Coffee-addicted UK is top-five destroyer of species biodiversity

Jun 7, 2012
Anna McKie

Scientists link imports of commodities such as tea, coffee and palm oil to habitat destruction and find UK alone threatens 285 species

BRITAIN IS one of the worst contributors to the destruction of global biodiversity through the goods it imports. As such it is a major offender in the Earth’s “sixth major extinction event”.

The UK comes fifth in a league table compiled by Australian researchers. The only countries which outdo us are Japan, France and Germany, with the USA taking the top spot for the most devastating consumption habits.

The wildlife of Indonesia, Madagascar, Papua New Guinea, the Philippines and Sri Lanka are some of the worst affected by international demand for their exports.

The report published in the journal Nature links the IUCN Red List of threatened species with data on trade in 15,000 commodities. "This is the first time, to our knowledge, that the important role of international trade and foreign consumption as a driver of threats to species has been comprehensively quantified," say the authors, led by Dr Manfred Lenzen of the University of Sydney.

"We found that 30 per cent of global species threats are due to international trade.

"Human activities are causing Earth’s sixth major extinction event - an accelerating decline of the world’s stocks of biological diversity at rates 100 to 1,000 times pre-human levels."

The UK’s imports alone threaten 285 species abroad, with our continuing appetite for tea, coffee and palm oil being some of the worst destroyers of habitat.

For example, the clearing of large areas of rainforest for everyday coffee bean consumption has led to a loss of habitat and food supply for the black-handed spider monkey (above), which is now on the brink of extinction in Central America.

Similarly, exports of cocoa, coffee and palm oil has meant significant destruction to the habitat of nine endangered species in Papua New Guinea. This includes the elusive northern glider, a long-tailed marsupial whose survival now hangs in the balance.

Other examples of trade which has led to habitat destruction and biodiversity loss include rubber exports from Malaysia, exploitative fishing in the Philippines and Thailand, production of bananas and tobacco in Colombia, and minerals mining in Ghana, reports the BBC.

Separately, a study by Greenpeace adds to the negative picture. It discovered that canned beef sold in Tesco contains meat sourced from JBS - a company which allegedly facilitates the destruction of the Amazon rainforest.

Cattle ranches are a leading cause of deforestation, with much of the products (beef and leather for example) sold in the West. The Guardian reports that JBS has been found selling meat from ranches sited in illegally deforested areas, adding to the loss of biodiversity. Tesco says it has ceased sourcing canned beef products from JBS.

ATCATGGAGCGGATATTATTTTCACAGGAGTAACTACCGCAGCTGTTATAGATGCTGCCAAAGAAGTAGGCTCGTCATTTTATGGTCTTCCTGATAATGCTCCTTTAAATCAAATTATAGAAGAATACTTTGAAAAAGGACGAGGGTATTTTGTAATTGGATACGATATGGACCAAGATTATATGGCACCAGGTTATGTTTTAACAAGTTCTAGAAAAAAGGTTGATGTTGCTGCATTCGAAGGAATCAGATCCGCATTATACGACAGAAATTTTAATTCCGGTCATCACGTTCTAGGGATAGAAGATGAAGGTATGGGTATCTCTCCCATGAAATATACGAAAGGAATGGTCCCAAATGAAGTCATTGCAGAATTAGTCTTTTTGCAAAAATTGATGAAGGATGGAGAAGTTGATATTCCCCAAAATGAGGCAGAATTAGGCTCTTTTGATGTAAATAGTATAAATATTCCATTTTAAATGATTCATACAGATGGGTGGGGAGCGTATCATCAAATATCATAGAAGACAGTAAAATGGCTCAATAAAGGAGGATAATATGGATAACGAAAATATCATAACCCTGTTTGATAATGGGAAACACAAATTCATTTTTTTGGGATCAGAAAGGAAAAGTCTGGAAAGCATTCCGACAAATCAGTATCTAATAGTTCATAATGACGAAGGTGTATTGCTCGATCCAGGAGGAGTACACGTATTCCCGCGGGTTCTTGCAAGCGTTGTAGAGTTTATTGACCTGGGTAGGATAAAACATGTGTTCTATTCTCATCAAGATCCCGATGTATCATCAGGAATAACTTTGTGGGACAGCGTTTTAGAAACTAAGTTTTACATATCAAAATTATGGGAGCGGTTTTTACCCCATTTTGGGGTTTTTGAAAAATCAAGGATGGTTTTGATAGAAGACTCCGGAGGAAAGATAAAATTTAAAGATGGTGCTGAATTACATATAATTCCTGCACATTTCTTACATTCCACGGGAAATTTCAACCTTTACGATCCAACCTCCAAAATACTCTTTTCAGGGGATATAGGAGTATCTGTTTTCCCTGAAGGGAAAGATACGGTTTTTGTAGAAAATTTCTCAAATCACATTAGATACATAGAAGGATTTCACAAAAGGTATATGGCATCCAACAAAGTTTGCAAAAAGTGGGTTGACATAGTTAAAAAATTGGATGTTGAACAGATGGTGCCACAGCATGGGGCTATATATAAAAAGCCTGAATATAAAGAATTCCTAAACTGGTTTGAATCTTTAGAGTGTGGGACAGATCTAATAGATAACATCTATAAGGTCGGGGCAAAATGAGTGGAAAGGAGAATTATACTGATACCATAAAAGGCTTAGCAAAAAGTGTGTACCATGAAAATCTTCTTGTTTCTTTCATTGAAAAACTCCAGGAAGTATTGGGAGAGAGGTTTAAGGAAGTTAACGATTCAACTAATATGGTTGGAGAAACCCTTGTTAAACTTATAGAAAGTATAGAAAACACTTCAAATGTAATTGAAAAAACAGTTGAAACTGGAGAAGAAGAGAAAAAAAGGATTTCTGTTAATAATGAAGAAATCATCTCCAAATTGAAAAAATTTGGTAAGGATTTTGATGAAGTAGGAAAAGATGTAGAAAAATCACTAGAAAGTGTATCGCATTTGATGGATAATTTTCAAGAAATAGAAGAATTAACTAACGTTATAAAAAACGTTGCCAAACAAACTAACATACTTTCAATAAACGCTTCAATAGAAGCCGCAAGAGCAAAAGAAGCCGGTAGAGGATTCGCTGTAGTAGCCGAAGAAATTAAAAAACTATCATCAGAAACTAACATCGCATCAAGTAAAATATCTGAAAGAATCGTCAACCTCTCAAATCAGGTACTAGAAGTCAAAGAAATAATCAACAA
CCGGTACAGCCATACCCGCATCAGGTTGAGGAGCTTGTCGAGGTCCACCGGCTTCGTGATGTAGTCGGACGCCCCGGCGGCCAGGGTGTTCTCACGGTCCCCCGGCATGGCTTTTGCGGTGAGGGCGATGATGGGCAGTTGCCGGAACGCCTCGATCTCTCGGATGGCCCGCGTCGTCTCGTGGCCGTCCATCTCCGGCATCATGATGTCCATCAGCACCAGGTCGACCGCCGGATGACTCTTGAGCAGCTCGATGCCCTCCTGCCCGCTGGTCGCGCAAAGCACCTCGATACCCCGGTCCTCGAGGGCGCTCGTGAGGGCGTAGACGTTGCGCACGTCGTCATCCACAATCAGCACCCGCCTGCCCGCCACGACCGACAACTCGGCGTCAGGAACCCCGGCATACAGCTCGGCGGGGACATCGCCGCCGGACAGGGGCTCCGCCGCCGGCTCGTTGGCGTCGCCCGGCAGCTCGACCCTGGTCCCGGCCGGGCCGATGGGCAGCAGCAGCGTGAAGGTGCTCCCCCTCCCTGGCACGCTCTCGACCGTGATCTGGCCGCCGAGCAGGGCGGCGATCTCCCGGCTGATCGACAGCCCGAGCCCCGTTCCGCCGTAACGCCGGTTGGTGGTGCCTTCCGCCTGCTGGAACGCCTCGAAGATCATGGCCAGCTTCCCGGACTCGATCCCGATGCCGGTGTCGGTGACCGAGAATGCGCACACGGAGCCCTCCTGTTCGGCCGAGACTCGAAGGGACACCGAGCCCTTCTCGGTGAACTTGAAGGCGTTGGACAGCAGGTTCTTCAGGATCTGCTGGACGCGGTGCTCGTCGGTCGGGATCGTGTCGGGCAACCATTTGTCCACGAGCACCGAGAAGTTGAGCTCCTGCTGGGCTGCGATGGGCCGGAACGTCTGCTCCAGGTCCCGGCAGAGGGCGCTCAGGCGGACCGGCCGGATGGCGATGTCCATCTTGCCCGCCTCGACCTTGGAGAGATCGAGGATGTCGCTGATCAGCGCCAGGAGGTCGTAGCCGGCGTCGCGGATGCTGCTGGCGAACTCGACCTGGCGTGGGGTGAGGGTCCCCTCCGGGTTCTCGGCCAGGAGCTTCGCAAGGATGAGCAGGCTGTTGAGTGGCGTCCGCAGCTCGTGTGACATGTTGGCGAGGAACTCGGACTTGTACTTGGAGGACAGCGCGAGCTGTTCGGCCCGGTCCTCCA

Despite this small victory, the situation looks set to worsen, says Nature, as countries like China and India increase their wealth, expand their middle classes and boost their demand for consumer goods.

To tackle the issue, Dr Lenzen at al argue that governments must take an active role and issue trade sanctions, alongside more comprehensive environmental labels on products that incorporate biodiversity and a shift in agricultural practices. Barney Foran, a co-author of the study in Nature, told Reuters: "We think that widespread certification and labelling are a must."

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Thanks for this really interesting article.  The ever increasing demand for agricultural commodities, driven by both a growing population and a growing middle class with more economic muscle, is indeed worrying.  But it is important to understand that it doesn't need to be this way and people do not need to stop drinking their daily tea or coffee - just be more aware of its potential impact.  The end of your article points to one solution, "widespread certification and labeling..."  If consumers are both looking for and demanding this from the brands they buy then change can be made to happen.

For example, if UK consumers buy tea of coffee carrying the Rainforest Alliance "green frog" seal they know that the tea or coffee they have been drinking has been grown on farms which comply with strict sustainability criteria.  This includes gowning under shade where possible, re-establishing native forests and protecting fresh water courses among other things.  What is more farmers who farm this way often find they can grow more on the same area of land, and it is of better quality, giving them a better price for what they produce.  So the big loose your article highlights can be turned into a win, win by consumers demanding and farmers applying proper sustainability practices where our commodities are grown.